Reality Sets In
However, after 27 surgeries and six years unable to eat or drink, I learned that the body doesn’t heal all at instant. Stitches had to heal one by one. Neuropathic nerves grew back one millimeter a month. Learning to talk again took weeks. Learning to walk again took months. My skin’s yellowish glow from the IV nutrition I was sustained on took years to fade. Not only was there no “quick fix” to healing, there was no “permanent fix” either. Wounds reopened, I became accustomed to new “openings” in my body leaking at any given moment. I learned that the body is delicate, precious, but incredibly strong.

My body never went back to normal. With no other alternative, I learned how to accommodate it and embrace it for the amazing things its extraordinary resilience.
I was shocked and saddened that I could never get my old, unwounded body back. But what really startled me was realizing what had happened to my mind.
PTSD. I had never heard those letters put together before. I knew what “trauma” was, but I didn’t know it could cause so much internal dis-ease and dis-order – illness that I couldn’t see. But that was the biggest shock to me – waking up in a new body and a new mind, troubled by Post Traumatic Stress Disorder.
Waking up to Dis-Order
Not only had I woken up in a new body, I now had a mind troubled with anxious thoughts, associations and memories. Overwhelmed with confusion, I used the best resource I could think of – a search engine. I didn’t realize I was suffering from Post Traumatic Stress Disorder until the internet defined it for me. NAMI – the National Alliance for Mental Illness – is an amazing resource with local chapters across the country. Reading about the symptoms of PTSD, I was able to realize that I wasn’t crazy. There were reasons why I was experiencing so many strange sensations – sensations that made me feel alienated from the rest of the world.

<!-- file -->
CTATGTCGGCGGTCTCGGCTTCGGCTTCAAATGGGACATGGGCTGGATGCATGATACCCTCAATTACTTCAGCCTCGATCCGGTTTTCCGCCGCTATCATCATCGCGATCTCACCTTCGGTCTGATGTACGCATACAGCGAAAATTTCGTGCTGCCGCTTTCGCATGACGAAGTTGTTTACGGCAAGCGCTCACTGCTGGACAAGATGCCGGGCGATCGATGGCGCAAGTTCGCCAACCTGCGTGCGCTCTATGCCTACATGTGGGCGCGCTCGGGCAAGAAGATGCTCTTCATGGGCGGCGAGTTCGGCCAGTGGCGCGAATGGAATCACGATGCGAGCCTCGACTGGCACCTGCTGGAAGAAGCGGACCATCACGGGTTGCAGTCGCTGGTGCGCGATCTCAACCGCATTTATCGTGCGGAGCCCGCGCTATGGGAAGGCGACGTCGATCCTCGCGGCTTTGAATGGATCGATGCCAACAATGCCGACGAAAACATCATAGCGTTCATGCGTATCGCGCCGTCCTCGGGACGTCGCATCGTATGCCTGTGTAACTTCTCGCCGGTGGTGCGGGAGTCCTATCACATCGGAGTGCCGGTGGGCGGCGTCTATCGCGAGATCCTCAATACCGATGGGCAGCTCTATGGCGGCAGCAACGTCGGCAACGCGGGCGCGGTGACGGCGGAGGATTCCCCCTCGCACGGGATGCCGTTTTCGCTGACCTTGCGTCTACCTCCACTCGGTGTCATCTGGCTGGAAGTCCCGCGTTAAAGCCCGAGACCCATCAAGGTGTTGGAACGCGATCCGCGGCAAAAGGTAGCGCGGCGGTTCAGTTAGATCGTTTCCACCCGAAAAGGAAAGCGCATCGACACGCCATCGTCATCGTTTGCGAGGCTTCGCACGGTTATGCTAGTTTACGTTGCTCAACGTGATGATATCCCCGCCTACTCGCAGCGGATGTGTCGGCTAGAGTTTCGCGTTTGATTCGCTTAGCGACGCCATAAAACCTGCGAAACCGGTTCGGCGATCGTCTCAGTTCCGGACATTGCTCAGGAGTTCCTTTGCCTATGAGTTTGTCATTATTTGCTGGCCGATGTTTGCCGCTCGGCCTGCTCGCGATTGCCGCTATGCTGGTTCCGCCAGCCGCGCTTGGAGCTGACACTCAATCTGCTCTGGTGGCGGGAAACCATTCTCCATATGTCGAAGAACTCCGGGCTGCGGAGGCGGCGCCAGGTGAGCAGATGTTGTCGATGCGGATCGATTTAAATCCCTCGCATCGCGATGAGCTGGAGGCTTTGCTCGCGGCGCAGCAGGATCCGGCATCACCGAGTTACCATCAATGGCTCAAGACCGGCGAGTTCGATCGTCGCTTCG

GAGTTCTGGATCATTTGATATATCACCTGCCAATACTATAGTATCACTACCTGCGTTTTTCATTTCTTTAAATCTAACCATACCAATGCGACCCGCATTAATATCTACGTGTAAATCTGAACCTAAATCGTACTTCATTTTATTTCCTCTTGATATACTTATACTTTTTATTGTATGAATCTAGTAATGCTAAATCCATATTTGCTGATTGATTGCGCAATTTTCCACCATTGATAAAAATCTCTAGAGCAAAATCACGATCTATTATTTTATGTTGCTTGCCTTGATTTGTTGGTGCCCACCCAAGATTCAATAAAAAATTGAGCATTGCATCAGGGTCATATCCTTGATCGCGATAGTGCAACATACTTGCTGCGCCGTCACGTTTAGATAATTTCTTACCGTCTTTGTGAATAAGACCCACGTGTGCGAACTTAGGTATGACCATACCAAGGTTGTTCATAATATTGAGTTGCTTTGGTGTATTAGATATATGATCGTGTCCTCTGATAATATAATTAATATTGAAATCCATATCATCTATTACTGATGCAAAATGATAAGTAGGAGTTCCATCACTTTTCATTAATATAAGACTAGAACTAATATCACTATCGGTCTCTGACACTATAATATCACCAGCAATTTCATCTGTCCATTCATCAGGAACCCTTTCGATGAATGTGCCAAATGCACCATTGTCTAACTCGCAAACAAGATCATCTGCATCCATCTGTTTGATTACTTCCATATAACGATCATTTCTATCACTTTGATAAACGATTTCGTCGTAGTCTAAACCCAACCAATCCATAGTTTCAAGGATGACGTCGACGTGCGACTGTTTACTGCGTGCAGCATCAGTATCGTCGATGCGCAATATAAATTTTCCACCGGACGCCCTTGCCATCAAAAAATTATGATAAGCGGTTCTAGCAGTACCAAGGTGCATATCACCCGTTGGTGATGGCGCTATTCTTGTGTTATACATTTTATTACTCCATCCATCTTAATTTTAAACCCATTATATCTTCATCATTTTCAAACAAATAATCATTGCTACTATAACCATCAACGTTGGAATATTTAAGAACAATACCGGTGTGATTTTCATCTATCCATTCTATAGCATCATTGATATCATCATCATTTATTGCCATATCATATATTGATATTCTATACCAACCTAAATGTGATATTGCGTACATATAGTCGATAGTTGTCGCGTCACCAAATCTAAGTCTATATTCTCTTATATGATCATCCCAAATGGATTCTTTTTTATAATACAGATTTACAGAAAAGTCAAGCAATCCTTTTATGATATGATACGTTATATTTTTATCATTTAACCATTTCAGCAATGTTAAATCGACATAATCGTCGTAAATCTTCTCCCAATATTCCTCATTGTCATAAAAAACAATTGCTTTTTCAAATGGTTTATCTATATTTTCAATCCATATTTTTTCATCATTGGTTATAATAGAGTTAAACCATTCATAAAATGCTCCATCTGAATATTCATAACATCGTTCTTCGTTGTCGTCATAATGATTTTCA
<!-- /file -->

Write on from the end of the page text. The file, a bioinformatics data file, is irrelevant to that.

Identifying Symptoms
According to NAMI, these are common symptoms that PTSD survivors experience:
Intrusive Memories
Gaining back my physical health, I was unprepared for flashbacks, images and memories that I thought I had repressed. I’ll never forget the first time I had a French fry. I had been unable to eat or drink for years, and now that I was surgically reconstructed, the world was my endless buffet. I expected relief, fullness and normalcy. Instead, I was jolted back to life with every emotion that I had not wanted to feel for all of these years. I learned that the French fry was my “trigger”. Putting food back into my body felt pleasant – it made me feel. Now that I could “feel”, I was feeling everything – including the pain I had tried to swallow for years of medical uncertainty, surgical interventions, and countless disappointments.
Soon, intrusive memories were unavoidable. I would be sitting in a car, buckled into a seatbelt and all of a sudden I would start to panic. I felt locked in, restricted, confined and unsafe. Suddenly, I was remembering what it felt like to be chained to IV poles, unable to move and constricted to a tiny space. My heart started beating rapidly and I started to panic as my memories intruded on what appeared to be a perfectly calm moment. It wasn’t as if I was recalling a painful time. It was as though the doctors were right there with me, peering over my open wound, dictating my uncertain future, and confining me to a world of medical isolation.
When I started to feel these scary memories at any given time, I felt like I had to avoid any stimulant that might make me feel anything at all. Nothing felt “safe.” I lived my life like I was constantly running or fleeing. I spent years locked in my room, journaling for hours with my blinds shut, careful to shut out any outside stimulation that might make me feel. When I was unable to eat, this was a survival mechanism – if I felt, I might actually feel the deadliest sensation of all – hunger. When I was finally reconstructed, I was so used to avoiding my